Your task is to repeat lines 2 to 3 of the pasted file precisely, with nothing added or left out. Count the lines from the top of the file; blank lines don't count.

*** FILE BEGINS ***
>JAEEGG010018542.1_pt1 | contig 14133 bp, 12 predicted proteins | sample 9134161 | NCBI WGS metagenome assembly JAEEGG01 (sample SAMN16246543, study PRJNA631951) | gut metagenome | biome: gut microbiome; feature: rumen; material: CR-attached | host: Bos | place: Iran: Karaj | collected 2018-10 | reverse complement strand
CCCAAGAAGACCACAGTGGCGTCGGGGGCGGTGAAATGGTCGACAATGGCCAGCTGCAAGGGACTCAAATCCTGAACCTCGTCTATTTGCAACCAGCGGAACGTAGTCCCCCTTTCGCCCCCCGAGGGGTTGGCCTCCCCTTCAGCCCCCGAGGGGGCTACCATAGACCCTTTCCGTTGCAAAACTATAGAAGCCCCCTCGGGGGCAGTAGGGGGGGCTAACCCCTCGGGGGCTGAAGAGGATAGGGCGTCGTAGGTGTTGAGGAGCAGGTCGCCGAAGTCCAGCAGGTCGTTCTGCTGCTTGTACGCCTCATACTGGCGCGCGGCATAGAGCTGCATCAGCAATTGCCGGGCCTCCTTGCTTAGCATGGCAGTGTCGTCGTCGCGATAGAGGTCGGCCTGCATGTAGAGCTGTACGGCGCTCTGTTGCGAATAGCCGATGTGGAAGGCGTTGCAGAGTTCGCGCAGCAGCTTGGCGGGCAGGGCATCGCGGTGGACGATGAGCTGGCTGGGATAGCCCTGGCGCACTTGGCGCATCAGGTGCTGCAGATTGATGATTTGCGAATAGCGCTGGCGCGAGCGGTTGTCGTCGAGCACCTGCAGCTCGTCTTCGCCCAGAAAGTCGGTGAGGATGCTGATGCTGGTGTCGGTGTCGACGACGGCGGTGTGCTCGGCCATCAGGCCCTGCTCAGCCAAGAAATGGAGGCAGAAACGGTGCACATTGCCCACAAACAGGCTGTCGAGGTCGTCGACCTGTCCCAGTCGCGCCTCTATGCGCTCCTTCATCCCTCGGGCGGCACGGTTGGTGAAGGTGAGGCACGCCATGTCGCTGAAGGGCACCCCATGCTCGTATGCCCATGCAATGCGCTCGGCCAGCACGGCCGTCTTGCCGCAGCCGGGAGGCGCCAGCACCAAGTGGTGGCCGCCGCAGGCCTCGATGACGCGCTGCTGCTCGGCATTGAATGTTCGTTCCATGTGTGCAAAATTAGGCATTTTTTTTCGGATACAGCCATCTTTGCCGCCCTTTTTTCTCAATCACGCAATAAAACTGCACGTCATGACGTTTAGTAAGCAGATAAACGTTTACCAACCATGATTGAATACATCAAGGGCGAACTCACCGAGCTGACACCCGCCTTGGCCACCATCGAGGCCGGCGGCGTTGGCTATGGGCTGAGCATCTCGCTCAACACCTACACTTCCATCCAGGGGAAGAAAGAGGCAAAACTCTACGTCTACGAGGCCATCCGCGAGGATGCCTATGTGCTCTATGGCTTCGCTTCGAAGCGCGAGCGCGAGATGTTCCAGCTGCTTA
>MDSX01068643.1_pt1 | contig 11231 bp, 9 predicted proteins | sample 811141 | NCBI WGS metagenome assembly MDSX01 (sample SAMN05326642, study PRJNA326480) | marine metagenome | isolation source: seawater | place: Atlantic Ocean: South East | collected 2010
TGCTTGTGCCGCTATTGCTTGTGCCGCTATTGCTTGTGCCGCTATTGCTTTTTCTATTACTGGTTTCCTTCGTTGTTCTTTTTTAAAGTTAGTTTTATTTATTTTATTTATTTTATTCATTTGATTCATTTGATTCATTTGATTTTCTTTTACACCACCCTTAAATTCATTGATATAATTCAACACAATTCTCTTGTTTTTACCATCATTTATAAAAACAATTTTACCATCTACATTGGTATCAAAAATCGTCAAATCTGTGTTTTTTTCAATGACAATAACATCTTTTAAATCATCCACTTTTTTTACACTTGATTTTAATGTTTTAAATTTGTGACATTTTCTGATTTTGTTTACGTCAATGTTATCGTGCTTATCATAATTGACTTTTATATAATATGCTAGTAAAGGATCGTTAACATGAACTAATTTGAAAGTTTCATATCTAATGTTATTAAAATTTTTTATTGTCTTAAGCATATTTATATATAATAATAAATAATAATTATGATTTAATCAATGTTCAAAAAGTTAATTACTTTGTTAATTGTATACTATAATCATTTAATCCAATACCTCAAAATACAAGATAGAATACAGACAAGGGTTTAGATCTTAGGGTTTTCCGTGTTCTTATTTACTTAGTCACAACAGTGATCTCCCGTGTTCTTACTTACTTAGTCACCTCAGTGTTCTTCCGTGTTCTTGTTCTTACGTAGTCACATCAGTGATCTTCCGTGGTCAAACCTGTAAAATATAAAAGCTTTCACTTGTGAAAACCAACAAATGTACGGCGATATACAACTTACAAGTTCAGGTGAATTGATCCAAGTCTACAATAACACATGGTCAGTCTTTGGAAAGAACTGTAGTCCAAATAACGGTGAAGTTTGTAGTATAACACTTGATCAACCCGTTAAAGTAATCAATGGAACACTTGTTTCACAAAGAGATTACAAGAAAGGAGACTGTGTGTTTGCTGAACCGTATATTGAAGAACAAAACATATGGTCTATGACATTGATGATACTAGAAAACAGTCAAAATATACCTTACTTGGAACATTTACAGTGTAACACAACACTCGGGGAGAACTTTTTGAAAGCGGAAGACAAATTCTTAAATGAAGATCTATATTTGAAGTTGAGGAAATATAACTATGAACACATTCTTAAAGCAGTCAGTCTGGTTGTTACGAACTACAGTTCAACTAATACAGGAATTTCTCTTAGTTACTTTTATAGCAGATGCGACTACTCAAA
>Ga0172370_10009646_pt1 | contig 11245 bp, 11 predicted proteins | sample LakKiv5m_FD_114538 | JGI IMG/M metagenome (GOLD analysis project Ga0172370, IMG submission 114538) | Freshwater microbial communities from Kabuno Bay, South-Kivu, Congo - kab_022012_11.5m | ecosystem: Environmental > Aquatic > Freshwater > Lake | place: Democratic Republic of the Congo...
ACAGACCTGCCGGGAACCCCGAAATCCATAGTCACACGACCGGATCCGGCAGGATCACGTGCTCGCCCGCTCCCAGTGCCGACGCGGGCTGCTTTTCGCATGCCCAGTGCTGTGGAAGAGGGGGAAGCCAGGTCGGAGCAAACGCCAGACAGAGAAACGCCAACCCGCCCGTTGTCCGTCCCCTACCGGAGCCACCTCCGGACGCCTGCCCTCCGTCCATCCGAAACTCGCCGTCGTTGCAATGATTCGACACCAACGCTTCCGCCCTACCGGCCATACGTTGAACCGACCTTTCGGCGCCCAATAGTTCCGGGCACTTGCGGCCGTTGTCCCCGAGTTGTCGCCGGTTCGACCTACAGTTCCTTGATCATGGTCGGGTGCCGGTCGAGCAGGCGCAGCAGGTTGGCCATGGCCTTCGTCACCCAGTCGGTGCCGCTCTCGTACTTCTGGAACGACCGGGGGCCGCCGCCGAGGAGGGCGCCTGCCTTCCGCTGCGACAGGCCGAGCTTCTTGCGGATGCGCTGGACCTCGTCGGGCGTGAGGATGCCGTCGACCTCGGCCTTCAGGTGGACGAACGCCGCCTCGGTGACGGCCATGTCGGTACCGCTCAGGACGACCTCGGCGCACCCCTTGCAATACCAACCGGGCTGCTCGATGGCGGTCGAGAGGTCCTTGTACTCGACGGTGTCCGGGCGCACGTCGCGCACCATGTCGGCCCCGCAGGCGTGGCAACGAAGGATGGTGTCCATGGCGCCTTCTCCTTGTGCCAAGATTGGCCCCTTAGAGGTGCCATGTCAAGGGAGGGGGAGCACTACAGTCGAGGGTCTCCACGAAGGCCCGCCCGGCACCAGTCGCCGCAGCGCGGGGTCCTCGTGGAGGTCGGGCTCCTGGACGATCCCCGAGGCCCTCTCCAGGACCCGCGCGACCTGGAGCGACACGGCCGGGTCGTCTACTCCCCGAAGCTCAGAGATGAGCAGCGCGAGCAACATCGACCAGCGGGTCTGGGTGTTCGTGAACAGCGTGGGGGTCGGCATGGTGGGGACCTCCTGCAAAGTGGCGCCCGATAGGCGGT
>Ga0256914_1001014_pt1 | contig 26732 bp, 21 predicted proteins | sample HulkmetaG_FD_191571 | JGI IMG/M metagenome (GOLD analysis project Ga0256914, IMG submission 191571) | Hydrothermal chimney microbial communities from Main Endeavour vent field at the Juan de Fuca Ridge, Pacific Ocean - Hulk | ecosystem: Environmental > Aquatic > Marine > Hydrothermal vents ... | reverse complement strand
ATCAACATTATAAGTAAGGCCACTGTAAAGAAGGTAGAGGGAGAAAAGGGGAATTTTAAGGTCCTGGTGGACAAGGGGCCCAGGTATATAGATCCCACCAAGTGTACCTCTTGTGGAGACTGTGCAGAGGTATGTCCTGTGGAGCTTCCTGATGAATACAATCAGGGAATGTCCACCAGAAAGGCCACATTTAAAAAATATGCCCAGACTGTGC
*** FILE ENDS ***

CCCAAGAAGACCACAGTGGCGTCGGGGGCGGTGAAATGGTCGACAATGGCCAGCTGCAAGGGACTCAAATCCTGAACCTCGTCTATTTGCAACCAGCGGAACGTAGTCCCCCTTTCGCCCCCCGAGGGGTTGGCCTCCCCTTCAGCCCCCGAGGGGGCTACCATAGACCCTTTCCGTTGCAAAACTATAGAAGCCCCCTCGGGGGCAGTAGGGGGGGCTAACCCCTCGGGGGCTGAAGAGGATAGGGCGTCGTAGGTGTTGAGGAGCAGGTCGCCGAAGTCCAGCAGGTCGTTCTGCTGCTTGTACGCCTCATACTGGCGCGCGGCATAGAGCTGCATCAGCAATTGCCGGGCCTCCTTGCTTAGCATGGCAGTGTCGTCGTCGCGATAGAGGTCGGCCTGCATGTAGAGCTGTACGGCGCTCTGTTGCGAATAGCCGATGTGGAAGGCGTTGCAGAGTTCGCGCAGCAGCTTGGCGGGCAGGGCATCGCGGTGGACGATGAGCTGGCTGGGATAGCCCTGGCGCACTTGGCGCATCAGGTGCTGCAGATTGATGATTTGCGAATAGCGCTGGCGCGAGCGGTTGTCGTCGAGCACCTGCAGCTCGTCTTCGCCCAGAAAGTCGGTGAGGATGCTGATGCTGGTGTCGGTGTCGACGACGGCGGTGTGCTCGGCCATCAGGCCCTGCTCAGCCAAGAAATGGAGGCAGAAACGGTGCACATTGCCCACAAACAGGCTGTCGAGGTCGTCGACCTGTCCCAGTCGCGCCTCTATGCGCTCCTTCATCCCTCGGGCGGCACGGTTGGTGAAGGTGAGGCACGCCATGTCGCTGAAGGGCACCCCATGCTCGTATGCCCATGCAATGCGCTCGGCCAGCACGGCCGTCTTGCCGCAGCCGGGAGGCGCCAGCACCAAGTGGTGGCCGCCGCAGGCCTCGATGACGCGCTGCTGCTCGGCATTGAATGTTCGTTCCATGTGTGCAAAATTAGGCATTTTTTTTCGGATACAGCCATCTTTGCCGCCCTTTTTTCTCAATCACGCAATAAAACTGCACGTCATGACGTTTAGTAAGCAGATAAACGTTTACCAACCATGATTGAATACATCAAGGGCGAACTCACCGAGCTGACACCCGCCTTGGCCACCATCGAGGCCGGCGGCGTTGGCTATGGGCTGAGCATCTCGCTCAACACCTACACTTCCATCCAGGGGAAGAAAGAGGCAAAACTCTACGTCTACGAGGCCATCCGCGAGGATGCCTATGTGCTCTATGGCTTCGCTTCGAAGCGCGAGCGCGAGATGTTCCAGCTGCTTA
>MDSX01068643.1_pt1 | contig 11231 bp, 9 predicted proteins | sample 811141 | NCBI WGS metagenome assembly MDSX01 (sample SAMN05326642, study PRJNA326480) | marine metagenome | isolation source: seawater | place: Atlantic Ocean: South East | collected 2010